thousand marginal farmers, seasonal agricultural labourers and landless
peasants,8 who would
be easy and natural prey to the promises of a reverse model based on
equity and equality, districts like Jehanabad were fair ground to test
the waters for a Dandakaranya9
and Telengana type movement. Indeed, this should have been expected,
since the political and ideological content and direction to the Lefts
efforts at changing the status quo came from the same minds that
spurred the failed Naxalbari movement in West Bengal. However, local
leaders were slow to emerge, and consequently a constant struggle to
up the ante against entrenched landlordism became the key
element in identifying leadership, and this cumulative raising of the
stakes in the conflict became the key to the situation.10
It was the gradual process of bonding
among the agriculture dependant and weaker classes that brought about
a realisation among the controlling groups of Central Bihar that peasant
unity could be disastrous to their interest. This realisation invited
attempts at subversion at local and individual levels, with landowners
sowing the seeds of disunity among labourers by promoting select workers
and paying them higher wages to the detriment of the larger body. In
time, these policies provoked individual and isolated reactions; but
these soon gave way to crystallised anti-landlord driven common action
at the local level. These later translated into a ripple effect, as
the movement spread horizontally. Clearly, the discriminatory treatment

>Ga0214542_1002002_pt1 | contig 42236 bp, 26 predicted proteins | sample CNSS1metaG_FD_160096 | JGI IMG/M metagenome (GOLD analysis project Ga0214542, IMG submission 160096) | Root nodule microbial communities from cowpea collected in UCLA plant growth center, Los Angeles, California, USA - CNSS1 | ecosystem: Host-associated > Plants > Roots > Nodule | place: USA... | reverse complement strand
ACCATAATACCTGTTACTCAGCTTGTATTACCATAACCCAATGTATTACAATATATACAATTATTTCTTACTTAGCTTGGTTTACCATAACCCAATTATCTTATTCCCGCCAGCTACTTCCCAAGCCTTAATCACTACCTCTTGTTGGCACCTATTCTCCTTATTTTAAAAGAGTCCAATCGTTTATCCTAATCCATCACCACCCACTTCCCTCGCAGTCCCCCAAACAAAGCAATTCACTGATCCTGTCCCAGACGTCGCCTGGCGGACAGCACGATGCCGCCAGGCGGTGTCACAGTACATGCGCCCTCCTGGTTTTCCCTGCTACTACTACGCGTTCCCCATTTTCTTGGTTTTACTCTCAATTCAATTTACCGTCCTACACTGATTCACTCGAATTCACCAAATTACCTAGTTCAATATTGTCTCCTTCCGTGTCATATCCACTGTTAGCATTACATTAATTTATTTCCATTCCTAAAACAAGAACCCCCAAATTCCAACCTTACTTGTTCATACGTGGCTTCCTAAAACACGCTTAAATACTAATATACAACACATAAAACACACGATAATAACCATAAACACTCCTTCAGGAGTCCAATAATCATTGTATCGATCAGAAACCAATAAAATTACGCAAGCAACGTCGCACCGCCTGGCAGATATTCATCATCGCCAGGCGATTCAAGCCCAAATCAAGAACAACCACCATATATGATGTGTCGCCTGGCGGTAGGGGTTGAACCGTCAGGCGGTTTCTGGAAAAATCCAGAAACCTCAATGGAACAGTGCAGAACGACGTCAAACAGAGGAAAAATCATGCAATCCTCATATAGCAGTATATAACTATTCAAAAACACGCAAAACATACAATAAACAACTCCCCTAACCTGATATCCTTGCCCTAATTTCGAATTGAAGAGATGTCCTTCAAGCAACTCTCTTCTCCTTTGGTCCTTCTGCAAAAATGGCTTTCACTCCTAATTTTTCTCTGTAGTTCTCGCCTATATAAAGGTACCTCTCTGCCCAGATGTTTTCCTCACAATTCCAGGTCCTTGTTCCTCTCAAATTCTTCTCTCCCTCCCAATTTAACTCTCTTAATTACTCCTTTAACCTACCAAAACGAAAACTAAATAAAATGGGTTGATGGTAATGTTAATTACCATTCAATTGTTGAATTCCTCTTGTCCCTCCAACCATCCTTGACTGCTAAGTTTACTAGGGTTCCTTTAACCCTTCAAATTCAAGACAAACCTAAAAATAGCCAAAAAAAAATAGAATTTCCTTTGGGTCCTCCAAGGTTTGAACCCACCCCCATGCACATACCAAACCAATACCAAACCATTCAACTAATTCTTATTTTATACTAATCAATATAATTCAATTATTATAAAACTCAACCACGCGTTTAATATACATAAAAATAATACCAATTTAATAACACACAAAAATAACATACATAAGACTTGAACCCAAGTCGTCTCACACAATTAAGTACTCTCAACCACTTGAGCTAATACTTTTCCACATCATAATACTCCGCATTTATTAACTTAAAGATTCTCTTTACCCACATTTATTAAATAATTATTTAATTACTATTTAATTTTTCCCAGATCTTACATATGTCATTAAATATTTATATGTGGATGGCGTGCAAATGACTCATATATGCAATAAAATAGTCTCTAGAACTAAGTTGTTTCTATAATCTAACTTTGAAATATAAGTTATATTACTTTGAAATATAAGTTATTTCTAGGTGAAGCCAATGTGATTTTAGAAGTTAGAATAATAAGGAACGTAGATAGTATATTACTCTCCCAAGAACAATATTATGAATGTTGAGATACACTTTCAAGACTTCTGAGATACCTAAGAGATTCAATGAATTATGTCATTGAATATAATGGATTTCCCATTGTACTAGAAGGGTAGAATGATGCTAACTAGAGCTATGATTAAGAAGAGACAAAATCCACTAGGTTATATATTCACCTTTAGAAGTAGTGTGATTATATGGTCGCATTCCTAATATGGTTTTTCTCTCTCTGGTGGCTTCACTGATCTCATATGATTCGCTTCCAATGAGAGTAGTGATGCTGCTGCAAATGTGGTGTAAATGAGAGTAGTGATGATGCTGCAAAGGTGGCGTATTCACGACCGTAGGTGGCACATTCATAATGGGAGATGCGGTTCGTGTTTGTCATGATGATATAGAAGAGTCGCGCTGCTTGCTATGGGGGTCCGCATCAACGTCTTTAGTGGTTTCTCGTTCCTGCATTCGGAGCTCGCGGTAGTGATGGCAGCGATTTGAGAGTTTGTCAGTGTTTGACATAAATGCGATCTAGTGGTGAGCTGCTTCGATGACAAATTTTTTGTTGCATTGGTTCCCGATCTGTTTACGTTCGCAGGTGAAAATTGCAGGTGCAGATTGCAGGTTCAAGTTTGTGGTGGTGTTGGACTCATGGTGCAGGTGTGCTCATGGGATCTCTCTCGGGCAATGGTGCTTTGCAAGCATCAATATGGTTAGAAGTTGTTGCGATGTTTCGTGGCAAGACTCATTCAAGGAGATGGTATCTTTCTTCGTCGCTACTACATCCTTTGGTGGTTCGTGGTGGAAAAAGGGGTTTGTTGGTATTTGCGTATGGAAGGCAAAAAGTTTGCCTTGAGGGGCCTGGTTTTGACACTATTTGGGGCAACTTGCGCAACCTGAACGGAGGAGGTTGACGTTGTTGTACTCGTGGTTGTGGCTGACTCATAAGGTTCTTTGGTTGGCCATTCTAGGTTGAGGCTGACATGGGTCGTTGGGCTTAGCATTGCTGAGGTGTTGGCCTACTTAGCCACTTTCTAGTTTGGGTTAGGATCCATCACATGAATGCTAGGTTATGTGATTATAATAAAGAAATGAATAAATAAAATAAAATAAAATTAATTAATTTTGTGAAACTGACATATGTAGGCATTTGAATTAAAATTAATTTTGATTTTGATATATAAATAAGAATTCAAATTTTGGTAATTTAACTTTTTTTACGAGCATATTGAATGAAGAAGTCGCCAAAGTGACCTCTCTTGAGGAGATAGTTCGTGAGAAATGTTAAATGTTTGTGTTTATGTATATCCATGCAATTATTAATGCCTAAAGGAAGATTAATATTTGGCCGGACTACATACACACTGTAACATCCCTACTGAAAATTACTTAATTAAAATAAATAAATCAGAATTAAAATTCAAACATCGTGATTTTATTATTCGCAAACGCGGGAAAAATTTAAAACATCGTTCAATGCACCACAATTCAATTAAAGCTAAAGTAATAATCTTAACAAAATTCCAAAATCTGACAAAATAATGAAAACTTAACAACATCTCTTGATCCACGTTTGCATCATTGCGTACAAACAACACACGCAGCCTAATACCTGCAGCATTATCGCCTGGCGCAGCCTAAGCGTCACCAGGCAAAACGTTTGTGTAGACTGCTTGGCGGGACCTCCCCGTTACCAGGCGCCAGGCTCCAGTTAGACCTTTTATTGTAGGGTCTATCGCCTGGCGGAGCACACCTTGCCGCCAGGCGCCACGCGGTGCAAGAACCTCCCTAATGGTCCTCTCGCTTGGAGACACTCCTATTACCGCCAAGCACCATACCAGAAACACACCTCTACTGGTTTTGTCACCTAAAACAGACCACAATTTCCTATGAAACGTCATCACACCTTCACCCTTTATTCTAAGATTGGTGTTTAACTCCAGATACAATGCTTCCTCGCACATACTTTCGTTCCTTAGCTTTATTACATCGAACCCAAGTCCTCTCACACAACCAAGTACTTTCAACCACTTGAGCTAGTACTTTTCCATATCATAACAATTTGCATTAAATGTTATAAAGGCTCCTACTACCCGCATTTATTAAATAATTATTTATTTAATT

of labourers acted as a spur to the peasants who initiated more concerted
programmes to make the preferential wage the universal norm. Actions
that were meant to divide them created a measure of unity of purpose
among the Left groups, and the stage was set for greater confrontation.
It all started with selective retaliation by the landlords, and gradually
escalated to more unified, purposeful and violent interventions targeting
the castes that were prone to support the Left, or who were already
viewed as supporters. As the confrontations grew larger and more frequent,
direct State intervention was a foregone conclusion.11
Local landlord groups had, of course, used indirect State symbolism
from the very beginning, exploiting the local power structure, such
as the police constable, the chowkidar and the dafadar,
to create an impression of lawfulness and indirect State support to
their cause. They claimed injury to pride, local dominance and property
rights appending actual or incorrect statements of threat to their control
over their lands. These subsidiary agencies of the State were used,
as they had been for centuries, by the landed interests as a matter
of local right, since this section of the subordinate bureaucracy and
law and order machinery was historically dependant on the quantum of
transferred respect, dignity, prestige and means of livelihood that
they derived from their proximity to the erstwhile zamindar or
the modern landowner. The mukhias12
were often drawn from the higher castes or the economically powerful
personages of the area, with direct or indirect influence over the local
politician who linked them to the political power structure at Patna.
Consequently, as the local police and bureaucracy became willing, though
unconscious, tools of repression instead of remaining neutral, they